It’s been a few tough weeks and there is more of this ahead. The longer it lasts, the more I read about how we are all finding this harder than expected. Fellow CEO David Hughes recently wrote on Coronavirus: ‘This is more difficult than I expected’ in the TES and the post resonated with me and many others.
As a CEO, I am in a fortunate position in this crisis. I am not new in my role and I know my organisation well. I have a wonderful, inspiring Chair and active Board to work with who contribute their expertise and support me. I have a team of amazing colleagues, each of whom is working very hard, sharing tips on how to keep sane and we all support one other.
But leadership is still often a lonely gig and like the generous CEOs and leaders of other organisations I talk to are finding, it is particularly tough when you are facing uncertainty at a scale none of us have before.
Which is why, I am lucky to have Martin Hawksey as my deputy. As a senior leadership team of two we have been working together and running our organisation together for years. We chronicle our virtual adventures in leadership.
Martin is prolific in many areas of his work, and shines in his work for ALT and beyond, in the developer community, on the Google Apps circuit, when it comes to delivering events online and in the inner circles of spreadsheet experts. If you are not already a fan of his influential blog, you should be.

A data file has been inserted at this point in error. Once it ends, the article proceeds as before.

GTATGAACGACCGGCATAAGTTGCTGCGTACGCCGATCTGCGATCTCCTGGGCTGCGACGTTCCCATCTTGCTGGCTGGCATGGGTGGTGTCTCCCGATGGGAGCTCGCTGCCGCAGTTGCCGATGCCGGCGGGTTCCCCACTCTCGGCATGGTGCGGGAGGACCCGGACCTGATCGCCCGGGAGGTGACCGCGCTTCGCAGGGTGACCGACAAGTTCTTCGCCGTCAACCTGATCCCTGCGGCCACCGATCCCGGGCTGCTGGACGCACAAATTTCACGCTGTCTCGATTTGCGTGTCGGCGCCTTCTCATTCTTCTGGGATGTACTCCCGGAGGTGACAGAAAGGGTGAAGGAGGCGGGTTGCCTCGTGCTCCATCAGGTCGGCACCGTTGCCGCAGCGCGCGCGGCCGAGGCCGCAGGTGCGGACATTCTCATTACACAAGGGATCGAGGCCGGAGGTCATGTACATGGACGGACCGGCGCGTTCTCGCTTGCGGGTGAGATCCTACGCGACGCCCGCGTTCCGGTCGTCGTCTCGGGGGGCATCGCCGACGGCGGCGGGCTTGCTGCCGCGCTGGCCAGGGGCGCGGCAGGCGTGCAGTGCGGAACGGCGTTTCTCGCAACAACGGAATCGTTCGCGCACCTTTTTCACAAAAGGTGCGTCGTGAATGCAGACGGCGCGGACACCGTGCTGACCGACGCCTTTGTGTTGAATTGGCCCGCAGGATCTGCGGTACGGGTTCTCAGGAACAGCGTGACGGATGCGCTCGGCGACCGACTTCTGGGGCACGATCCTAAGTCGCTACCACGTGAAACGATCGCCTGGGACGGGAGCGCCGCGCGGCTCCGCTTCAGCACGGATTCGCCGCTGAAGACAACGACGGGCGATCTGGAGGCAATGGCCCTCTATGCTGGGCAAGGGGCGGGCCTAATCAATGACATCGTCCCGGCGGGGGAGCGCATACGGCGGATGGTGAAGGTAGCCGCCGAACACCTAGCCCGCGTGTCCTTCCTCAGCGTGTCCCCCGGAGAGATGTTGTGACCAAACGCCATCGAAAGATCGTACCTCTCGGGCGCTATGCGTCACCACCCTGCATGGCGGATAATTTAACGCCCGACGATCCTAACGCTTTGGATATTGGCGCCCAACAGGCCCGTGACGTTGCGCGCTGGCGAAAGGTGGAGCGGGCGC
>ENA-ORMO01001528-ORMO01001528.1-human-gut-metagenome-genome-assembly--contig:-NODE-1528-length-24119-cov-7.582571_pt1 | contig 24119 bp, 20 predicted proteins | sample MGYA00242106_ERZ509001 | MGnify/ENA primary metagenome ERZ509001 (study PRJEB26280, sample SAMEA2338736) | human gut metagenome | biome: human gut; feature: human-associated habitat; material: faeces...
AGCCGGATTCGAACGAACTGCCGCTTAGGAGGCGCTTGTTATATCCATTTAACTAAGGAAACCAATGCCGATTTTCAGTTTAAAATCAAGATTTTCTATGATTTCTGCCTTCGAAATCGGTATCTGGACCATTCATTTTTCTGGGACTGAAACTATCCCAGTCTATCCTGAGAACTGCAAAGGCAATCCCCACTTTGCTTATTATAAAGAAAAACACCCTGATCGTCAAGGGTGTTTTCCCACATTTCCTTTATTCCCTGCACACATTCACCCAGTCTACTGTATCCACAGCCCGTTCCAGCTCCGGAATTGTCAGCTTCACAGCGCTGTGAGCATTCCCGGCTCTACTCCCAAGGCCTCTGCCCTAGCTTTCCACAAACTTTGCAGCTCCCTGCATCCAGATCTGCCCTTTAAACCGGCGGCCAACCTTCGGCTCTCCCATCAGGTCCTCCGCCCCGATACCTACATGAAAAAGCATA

Frankly, I don’t think I know enough to fully understand how brilliant some of Martin’s more technical achievements really are – but I do see the results and they speak for themselves. He is a card carrying genius 😉
Like many reluctant leaders, Martin doesn’t push himself to the front and often shies away from the limelight. Even when he wins awards and receives accolades from his fans in edtech, dev circles, senior staff and keynote speakers everywhere, he receives their praise with self-effacing modesty.
That he doesn’t choose to take centre stage very often in public however, doesn’t mean that he isn’t an effective leader. His vision, his drive and energy are often what keeps us going. He finds solutions. He solves problems. He supports others and leads by example.
When I told Martin that we will have to change our business model, plans and budgets in response to the current crisis, that we are facing completely new challenges ahead, his response was “… oh, I may have a good idea… I’ll just get started then…”.
Being able to dig down into such resources of creativity and ideas is priceless at times like this.
When I first started running and I had no idea how to keep going and cover long distances, Martin’s advice was simple, but effective: “slow down, but don’t stop. Just keep going.” A year later I completed my first Half Marathon.
Martin has a combination of attributes that few people have: talent, skills, vision and heart. He is loyal and always tells me before I am about to make a wrong call. I can trust his judgement and he trusts mine.
Together we make an effective leadership team with a track record of successes stretching back many years. It’s a partnership that has helped both of us to thrive in our work. We have weathered many a crisis together and celebrated the best of times, too.
So, Martin, this is from me to you.
Thank you for being all round amazing and the best collaborator I could wish for. This Sunday evening from 7pm (BST), on #ds106radio, I am going to play Knights of Cydonia in appreciation and play it LOUD. If you, like me, are a fan #4life of Martin Hawksey, I invite you to tune in.